IPM1019, New February 2003
Spiny oak slug caterpillars (Euclea delphinii) are present in summer and fall. They produce one to two generations per year.
The overall body color is green with spots of yellow, orange and red (usually on the top). Both edges on the top side and the lower lateral sides are covered with stiff lobes containing stinging spines. Host plants include oak and a variety of other forest trees and shrubs.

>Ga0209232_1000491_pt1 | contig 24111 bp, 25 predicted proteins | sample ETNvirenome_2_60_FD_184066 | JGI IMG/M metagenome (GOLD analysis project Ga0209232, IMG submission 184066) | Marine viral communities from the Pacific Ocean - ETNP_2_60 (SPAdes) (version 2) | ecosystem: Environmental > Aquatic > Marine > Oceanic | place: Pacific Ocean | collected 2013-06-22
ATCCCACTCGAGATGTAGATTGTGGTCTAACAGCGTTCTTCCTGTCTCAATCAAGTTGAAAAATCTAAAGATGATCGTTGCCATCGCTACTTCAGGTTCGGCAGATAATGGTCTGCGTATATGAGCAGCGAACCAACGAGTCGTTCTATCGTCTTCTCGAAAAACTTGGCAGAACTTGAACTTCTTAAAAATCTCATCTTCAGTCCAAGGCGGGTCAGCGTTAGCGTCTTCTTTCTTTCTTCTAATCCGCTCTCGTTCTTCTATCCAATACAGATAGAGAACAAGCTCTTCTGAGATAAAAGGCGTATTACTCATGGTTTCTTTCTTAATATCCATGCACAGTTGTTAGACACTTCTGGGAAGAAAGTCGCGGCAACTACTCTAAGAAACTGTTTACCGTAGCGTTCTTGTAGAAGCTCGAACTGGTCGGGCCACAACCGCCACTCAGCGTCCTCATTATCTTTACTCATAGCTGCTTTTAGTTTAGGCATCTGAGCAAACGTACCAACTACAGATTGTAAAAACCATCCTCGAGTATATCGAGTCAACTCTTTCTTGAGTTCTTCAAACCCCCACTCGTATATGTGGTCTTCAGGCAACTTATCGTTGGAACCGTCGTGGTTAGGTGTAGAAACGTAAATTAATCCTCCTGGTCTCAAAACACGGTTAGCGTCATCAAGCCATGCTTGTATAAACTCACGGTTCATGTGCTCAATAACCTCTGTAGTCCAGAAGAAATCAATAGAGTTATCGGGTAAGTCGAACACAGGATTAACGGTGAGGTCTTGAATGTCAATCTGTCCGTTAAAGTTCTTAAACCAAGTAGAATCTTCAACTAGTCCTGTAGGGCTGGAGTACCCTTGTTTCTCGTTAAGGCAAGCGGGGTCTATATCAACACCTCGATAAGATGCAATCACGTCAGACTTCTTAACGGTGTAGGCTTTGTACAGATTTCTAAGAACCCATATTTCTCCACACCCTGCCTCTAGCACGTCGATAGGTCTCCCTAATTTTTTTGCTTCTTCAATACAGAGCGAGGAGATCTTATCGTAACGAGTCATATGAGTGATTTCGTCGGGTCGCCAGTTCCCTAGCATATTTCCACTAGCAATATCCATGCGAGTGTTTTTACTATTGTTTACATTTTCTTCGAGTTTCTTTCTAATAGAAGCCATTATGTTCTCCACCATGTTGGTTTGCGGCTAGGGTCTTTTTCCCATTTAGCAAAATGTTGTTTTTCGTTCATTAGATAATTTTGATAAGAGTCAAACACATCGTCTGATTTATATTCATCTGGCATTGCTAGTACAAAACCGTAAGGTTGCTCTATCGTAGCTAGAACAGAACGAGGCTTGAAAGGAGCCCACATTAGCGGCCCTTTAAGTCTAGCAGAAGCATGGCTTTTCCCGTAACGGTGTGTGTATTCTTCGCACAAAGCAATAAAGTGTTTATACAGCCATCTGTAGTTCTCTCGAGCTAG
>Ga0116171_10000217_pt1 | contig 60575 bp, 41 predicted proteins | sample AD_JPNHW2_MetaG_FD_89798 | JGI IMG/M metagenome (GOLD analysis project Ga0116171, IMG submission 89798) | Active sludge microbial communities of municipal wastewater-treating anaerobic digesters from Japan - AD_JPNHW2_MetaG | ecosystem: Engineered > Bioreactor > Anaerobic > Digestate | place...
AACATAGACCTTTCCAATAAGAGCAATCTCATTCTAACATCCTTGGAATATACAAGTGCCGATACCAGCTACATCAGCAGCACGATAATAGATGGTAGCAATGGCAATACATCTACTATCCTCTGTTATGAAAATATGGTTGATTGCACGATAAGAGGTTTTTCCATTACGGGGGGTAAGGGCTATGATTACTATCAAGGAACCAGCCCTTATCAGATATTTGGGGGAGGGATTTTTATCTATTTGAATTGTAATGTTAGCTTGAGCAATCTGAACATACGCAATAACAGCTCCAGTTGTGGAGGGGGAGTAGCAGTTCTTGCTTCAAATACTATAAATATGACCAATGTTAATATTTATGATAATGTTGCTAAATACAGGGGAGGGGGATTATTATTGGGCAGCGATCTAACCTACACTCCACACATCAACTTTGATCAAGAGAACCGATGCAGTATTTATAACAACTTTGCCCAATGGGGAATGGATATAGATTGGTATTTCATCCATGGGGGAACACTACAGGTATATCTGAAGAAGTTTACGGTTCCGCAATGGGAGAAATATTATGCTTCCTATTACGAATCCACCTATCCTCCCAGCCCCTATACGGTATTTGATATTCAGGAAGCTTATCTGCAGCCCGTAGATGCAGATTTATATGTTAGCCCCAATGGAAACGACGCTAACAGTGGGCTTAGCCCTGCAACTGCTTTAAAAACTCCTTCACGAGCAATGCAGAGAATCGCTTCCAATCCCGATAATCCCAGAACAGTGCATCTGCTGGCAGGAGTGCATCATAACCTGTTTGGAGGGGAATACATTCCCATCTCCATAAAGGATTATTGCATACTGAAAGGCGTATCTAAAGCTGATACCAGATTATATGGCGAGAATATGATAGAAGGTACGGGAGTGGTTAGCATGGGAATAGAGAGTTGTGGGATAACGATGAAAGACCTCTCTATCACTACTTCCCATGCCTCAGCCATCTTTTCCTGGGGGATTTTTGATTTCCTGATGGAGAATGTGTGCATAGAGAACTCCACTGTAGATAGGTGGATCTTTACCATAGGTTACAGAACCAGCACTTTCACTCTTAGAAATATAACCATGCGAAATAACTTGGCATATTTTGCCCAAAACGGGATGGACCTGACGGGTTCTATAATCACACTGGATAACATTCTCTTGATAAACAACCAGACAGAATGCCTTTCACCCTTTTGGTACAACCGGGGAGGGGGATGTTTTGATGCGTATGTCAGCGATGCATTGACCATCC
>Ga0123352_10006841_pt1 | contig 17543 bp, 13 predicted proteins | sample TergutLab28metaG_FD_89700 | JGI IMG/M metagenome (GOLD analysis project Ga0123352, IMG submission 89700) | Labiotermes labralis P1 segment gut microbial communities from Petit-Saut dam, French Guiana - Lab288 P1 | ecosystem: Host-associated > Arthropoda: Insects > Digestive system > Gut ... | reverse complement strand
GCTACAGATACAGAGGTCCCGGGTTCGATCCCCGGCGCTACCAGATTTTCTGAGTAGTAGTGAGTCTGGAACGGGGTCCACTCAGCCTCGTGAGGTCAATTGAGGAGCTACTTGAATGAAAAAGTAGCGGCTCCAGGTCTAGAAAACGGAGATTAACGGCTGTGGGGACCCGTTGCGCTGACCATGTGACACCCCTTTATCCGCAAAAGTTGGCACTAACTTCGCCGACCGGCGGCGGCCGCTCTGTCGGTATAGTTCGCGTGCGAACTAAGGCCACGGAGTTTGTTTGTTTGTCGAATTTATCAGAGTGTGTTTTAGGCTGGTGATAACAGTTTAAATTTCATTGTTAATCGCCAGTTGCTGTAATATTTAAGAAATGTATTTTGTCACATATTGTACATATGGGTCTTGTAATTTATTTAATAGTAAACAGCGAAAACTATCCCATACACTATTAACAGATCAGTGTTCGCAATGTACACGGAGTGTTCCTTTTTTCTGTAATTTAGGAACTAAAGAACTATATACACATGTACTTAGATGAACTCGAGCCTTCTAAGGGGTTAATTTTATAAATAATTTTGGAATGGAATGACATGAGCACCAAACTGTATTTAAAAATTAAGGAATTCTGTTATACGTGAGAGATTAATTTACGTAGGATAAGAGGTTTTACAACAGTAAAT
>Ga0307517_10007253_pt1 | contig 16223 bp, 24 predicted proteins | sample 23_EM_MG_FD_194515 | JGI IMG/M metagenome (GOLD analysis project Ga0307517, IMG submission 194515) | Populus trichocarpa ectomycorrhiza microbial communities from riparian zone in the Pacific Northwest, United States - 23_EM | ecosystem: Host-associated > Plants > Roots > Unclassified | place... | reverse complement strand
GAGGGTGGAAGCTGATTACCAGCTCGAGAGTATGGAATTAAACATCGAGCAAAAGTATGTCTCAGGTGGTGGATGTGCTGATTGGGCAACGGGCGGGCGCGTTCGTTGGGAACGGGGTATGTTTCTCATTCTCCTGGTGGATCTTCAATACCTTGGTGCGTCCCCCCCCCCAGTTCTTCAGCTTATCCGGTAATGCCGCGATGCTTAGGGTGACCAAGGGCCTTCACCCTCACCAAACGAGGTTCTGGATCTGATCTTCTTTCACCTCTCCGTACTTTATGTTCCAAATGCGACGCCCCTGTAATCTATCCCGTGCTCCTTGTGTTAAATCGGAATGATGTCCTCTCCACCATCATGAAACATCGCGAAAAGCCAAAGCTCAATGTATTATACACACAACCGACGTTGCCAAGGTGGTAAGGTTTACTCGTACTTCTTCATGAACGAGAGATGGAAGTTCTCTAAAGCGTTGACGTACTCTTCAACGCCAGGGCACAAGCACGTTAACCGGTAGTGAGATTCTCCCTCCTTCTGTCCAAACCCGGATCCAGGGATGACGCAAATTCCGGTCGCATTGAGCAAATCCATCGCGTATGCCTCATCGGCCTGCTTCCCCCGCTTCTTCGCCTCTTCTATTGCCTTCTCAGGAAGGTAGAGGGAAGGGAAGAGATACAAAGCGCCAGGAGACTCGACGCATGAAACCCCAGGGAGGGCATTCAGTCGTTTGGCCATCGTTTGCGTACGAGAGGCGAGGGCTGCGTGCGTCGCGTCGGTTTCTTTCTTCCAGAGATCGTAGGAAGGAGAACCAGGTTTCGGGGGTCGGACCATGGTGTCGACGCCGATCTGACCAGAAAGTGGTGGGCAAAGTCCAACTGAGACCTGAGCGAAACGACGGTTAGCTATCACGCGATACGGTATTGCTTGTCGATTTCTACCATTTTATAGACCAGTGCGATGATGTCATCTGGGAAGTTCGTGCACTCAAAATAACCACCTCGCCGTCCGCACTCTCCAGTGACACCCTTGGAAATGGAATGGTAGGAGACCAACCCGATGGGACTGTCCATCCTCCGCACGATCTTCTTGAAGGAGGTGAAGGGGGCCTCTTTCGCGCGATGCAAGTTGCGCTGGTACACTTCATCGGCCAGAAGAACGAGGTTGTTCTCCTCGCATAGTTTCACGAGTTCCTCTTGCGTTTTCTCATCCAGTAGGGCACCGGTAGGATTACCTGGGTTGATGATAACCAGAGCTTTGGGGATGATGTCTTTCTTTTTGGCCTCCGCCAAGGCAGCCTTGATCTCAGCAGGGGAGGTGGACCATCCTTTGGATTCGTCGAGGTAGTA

Slug caterpillars of the Limacodidae family have reduced thoracic legs, lack abdominal legs (replaced by sucking discs), and move in a creeping fashion. They are 0.4 to 1 inch long and may be oddly shaped. The head is often hidden under the thorax, adding to their sluglike appearance. The body ranges in color from dull to bright (green, yellow, orange, red and purple) and may be smooth or covered with elongated, stiff (sometimes poisonous) spines and urticating (stinging) hairs.
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